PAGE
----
History of US Airline Regulation
Part 7 : Present Day :
Remaining Regulatory Constraints on the US Airlines -
marketing an airline and managing its routes
Airport delays - don't
you hate them! But don't blame only the deregulated airlines -
blame other factors constraining the airlines such as the airports for inadequate ground facilities,
and the FAA for inadequate air traffic control.
Part of a series on US airline
regulation and deregulation
- see extra articles listed in the right hand column.
Continued airline regulation
extends not just to the 'behind the scenes' aspects of an
airline's operation, and to things that some would say are too
important or essential to trust to an airline by itself (such as
safety) but extend into the areas of an airline's business that
had been ostensibly deregulated back in 1979.
Worse still, the effects of
some aspects of remaining regulation in turn require (or at
least seem to justify) additional regulation to compensate for
the impacts of the other regulations, in a nasty vicious circle
of ongoing regulation that continues to distort the potential
promise of true free-market operations.
Ironically, many of the things
we blame the airlines for today are as much due to ongoing
external constraints and regulation as they are due to the
Choosing Where and When to Fly
Surely this is something the
airlines are now free to do any way they wish. It was,
after all, one of the cornerstones of the deregulation process
in 1979, removing the need for airlines to get permission (which
was typically not forthcoming) to add new destinations or to end
service to existing destinations.
Alas, while the airlines in
theory can now fly where and when they like, the reality is that
due to the airlines not controlling either the congested air
routes their planes travel along or the sometimes equally
congested airports they must fly to and from, there remain
massive constraints on the ability of airlines to offer the
flights they want in a way that makes best sense for them, and
too as their traveling customers.
Airports - Runways
Just as freeways become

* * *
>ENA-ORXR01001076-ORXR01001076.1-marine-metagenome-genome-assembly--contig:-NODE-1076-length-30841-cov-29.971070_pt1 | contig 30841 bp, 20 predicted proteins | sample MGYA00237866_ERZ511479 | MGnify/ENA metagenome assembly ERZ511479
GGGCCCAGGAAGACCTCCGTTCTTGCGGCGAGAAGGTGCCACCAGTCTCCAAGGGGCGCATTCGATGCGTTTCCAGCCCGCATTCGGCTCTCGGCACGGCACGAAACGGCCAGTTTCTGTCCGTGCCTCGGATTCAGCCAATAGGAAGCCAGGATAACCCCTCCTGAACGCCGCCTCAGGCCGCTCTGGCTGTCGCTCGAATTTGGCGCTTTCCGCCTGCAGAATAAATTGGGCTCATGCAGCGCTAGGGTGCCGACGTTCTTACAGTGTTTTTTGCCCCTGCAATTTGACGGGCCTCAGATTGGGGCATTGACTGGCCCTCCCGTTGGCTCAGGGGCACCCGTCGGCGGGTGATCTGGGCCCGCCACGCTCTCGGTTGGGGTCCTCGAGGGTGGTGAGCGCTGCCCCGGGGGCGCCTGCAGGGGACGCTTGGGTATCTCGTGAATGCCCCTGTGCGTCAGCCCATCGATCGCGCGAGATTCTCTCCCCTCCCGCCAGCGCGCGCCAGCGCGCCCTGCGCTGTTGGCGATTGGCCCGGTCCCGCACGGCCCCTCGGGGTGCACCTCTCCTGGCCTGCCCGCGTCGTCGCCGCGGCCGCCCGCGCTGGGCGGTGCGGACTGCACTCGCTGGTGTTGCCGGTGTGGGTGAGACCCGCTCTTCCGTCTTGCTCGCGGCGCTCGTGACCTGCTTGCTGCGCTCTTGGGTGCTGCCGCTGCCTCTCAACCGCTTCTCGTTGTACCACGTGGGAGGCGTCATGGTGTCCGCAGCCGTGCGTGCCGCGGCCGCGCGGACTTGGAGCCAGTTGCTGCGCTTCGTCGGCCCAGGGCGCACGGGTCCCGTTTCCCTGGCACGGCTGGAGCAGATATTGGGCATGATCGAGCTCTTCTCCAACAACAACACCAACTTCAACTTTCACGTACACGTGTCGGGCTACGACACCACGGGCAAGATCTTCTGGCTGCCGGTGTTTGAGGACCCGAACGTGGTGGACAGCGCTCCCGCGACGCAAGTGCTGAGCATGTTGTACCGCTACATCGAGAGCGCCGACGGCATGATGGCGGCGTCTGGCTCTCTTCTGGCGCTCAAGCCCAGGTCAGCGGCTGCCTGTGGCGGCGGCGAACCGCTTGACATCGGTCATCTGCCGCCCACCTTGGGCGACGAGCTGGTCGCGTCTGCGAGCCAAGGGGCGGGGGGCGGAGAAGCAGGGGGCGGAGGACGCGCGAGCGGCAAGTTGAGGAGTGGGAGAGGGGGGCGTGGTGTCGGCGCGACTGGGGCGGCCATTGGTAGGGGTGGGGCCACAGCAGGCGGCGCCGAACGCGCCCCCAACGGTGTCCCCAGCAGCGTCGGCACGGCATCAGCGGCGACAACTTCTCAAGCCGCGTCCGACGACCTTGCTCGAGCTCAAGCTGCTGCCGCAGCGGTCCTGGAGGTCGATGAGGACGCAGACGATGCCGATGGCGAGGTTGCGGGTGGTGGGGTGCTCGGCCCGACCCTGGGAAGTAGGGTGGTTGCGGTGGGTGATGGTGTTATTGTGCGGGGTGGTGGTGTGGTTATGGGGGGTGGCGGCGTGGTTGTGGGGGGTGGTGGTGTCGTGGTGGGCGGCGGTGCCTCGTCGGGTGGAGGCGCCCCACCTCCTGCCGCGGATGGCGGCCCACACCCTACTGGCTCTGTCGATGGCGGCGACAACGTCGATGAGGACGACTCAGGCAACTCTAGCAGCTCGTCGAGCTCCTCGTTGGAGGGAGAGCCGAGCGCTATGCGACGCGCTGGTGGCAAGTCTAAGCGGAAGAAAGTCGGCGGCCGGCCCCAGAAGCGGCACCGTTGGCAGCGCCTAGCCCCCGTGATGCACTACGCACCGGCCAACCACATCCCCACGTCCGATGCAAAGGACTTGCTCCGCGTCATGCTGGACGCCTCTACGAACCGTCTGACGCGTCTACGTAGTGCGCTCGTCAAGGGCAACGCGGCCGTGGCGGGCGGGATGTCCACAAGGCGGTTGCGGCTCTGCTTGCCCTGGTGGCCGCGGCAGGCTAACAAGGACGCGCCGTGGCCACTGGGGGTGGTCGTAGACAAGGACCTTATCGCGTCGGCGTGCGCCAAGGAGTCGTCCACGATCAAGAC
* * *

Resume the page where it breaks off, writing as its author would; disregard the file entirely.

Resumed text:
congested when there are too many cars and too few lanes, so too
have many airports become congested due to too many planes
wishing to use too few runways, with 'rush hours' at airports,
sometimes only for an hour or two, but in some cases, spanning
much of the entire day.
This is inevitably the case
at some of the nation's most popular airports, massively
impacting on the ability of airlines to grow their route systems
to some of the most important airports and destinations in the
In a fully free market,
access to congested airports would be auctioned off, perhaps on
an annual basis, to the
highest bidders, encouraging airlines to get best use from the
access they paid for, and also giving the airports (and FAA/Air
Traffic Control) the best return on their scarce resources,
helping them to most equitably fund ongoing improvements and
enhancements to their much needed services.
Instead, airlines with existing
access rights hoard those rights to keep competitors out, while
themselves often making poor use of the rights they have.
A new airline that wishes to operate a full 300 seater plane
to/from a capacity constrained airport might find itself blocked
while an existing airline is free to continue flying a half full
50 seater plane in its place. Where's the free market good
sense in that?
Airports - Terminals
Even if an airline can get
access to the slots they need to take-off and land, they may
find that there are no suitable ground facilities at the
airport's terminals to allow the airline access to gates,
departure lounges, checkin areas and baggage carousels.